This laid-back approach to nationalism has had great benefits. It has contributed, I believe, to achievements of which we can all be truly proud - in particular the easy absorption and acceptance of immigrants from a great range of ethnic origins into the mainstream of Australian society with relatively little stress. This has involved not only a successful adaptation by the immigrants and their children.

Australia itself has adapted to us in remarkably flexible and successful way, and without significant trauma.

It is interesting to speculate on why particular celebrations of national identity take a hold on the Australian imagination.

Anzac Day embraces the idea that as a nation, we were forged in "the crucible of War" that colourful phrase so overused by journalists and historians.

Manning Clark noted the absence of Civil War or Revolution in this country. He coined the phrase "blood has never stained the wattle".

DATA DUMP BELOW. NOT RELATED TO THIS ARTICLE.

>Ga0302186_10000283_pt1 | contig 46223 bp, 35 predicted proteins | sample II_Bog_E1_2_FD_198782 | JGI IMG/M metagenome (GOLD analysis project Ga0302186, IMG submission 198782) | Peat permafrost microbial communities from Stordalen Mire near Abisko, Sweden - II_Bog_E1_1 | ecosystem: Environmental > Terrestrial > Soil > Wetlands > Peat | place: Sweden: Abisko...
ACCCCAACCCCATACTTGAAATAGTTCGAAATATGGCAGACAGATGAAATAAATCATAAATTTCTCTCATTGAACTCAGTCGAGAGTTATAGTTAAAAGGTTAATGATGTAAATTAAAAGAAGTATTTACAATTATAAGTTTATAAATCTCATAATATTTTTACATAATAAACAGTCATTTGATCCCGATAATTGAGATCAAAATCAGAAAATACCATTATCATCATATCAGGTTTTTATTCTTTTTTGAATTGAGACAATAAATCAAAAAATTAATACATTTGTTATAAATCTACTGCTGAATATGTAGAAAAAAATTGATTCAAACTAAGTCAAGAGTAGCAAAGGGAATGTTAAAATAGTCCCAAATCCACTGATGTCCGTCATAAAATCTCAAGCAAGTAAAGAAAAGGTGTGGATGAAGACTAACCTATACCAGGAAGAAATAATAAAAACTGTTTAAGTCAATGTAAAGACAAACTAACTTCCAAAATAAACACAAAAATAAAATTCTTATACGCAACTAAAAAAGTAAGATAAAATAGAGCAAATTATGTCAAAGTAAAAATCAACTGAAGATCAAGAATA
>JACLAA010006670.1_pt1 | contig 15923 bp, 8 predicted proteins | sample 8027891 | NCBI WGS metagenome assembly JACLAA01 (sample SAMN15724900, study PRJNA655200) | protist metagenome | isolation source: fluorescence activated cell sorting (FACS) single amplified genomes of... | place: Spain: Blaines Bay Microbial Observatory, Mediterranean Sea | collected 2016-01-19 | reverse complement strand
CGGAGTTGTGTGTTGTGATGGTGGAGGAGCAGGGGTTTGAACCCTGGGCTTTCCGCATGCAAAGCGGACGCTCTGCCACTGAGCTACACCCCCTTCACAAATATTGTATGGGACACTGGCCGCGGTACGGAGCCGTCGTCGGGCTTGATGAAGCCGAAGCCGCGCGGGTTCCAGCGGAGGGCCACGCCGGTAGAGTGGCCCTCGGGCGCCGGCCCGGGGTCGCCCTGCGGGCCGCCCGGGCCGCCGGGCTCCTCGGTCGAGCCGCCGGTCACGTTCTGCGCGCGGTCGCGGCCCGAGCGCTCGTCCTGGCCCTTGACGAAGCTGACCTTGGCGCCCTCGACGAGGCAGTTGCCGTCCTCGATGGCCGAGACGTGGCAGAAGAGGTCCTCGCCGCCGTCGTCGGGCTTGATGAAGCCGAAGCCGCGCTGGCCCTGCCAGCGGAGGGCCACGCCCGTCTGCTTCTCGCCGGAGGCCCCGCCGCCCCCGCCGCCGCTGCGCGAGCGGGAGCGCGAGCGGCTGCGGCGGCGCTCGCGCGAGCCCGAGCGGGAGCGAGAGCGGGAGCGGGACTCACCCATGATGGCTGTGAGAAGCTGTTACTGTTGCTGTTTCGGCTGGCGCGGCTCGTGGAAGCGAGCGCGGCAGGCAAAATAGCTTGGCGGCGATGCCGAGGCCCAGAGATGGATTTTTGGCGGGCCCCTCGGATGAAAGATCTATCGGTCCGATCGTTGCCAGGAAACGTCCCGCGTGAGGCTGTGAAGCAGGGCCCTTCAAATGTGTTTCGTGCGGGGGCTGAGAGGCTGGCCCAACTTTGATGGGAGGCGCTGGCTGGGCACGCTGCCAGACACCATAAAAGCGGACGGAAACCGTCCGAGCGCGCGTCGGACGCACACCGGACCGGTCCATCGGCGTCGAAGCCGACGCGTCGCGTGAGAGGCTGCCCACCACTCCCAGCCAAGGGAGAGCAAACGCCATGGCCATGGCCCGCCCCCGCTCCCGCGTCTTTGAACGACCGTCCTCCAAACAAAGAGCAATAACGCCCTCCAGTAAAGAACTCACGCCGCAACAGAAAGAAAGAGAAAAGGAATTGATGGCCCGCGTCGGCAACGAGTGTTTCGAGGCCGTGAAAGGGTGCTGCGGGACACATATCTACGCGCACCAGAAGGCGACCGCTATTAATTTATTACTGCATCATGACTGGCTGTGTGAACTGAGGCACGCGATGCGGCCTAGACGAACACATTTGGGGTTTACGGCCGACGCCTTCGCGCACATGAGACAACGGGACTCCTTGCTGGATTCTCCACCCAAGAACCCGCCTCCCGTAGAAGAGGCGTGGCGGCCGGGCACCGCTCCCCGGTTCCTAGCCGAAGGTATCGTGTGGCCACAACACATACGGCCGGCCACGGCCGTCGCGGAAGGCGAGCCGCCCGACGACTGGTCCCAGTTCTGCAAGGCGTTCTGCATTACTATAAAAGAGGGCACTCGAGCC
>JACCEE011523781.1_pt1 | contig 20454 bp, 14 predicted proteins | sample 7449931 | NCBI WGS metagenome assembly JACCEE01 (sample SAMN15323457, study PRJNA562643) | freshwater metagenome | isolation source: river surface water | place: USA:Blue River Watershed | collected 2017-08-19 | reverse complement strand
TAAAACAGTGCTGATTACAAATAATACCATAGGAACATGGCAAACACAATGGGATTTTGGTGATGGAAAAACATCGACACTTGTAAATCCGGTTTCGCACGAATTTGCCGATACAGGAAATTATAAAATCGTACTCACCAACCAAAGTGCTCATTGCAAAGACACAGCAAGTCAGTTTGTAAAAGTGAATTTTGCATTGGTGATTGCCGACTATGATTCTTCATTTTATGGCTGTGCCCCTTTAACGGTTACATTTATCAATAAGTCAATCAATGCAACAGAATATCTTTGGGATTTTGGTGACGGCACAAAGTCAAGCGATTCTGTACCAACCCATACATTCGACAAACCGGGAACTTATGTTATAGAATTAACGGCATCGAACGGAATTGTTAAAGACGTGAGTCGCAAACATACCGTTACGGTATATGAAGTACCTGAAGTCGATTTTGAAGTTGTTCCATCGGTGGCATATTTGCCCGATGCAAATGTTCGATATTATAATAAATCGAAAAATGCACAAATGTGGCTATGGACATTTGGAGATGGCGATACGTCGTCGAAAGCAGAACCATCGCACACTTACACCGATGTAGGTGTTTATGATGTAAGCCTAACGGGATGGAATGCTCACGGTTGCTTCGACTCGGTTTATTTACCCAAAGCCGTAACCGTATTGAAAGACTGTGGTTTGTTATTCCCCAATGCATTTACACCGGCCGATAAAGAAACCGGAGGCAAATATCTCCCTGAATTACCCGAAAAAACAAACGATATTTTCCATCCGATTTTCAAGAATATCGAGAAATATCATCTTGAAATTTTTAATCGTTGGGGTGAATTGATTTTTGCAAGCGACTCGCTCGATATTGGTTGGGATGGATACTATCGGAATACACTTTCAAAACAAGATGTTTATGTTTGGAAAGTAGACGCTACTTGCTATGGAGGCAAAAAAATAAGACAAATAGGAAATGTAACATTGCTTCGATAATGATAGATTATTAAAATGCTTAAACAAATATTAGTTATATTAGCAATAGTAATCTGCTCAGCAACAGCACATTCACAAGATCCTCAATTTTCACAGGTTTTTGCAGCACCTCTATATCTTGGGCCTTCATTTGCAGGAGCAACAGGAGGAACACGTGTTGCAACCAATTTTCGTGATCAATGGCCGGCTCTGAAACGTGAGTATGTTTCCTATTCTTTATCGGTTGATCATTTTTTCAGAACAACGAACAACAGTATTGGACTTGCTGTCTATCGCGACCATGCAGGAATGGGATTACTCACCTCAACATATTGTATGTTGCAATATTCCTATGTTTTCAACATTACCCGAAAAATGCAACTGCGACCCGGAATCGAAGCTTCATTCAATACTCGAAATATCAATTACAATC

In considering the relaxed approach to Australian nationalism, and this absence of identifying focal points, it is somewhate perverse that we have chosen to rely so heavily on a battle fought in a war on the other side of the Globe, on behalf of an Empire which as not been in existence for 45 years. Some explanation may be derived from the fact that so much of Australian history has been built on a denial of the true facts concerning the settlement of this country and the building up of the great nation of which we are all a part.

The astonishing reaction, and over-reaction to the Mabo decision of the High Court, on 3rd June 1992, has meant that it is likely to be seen by future historians, as one of those dramatic defining events which shifts our national identity - our perception of ourselves as Australians.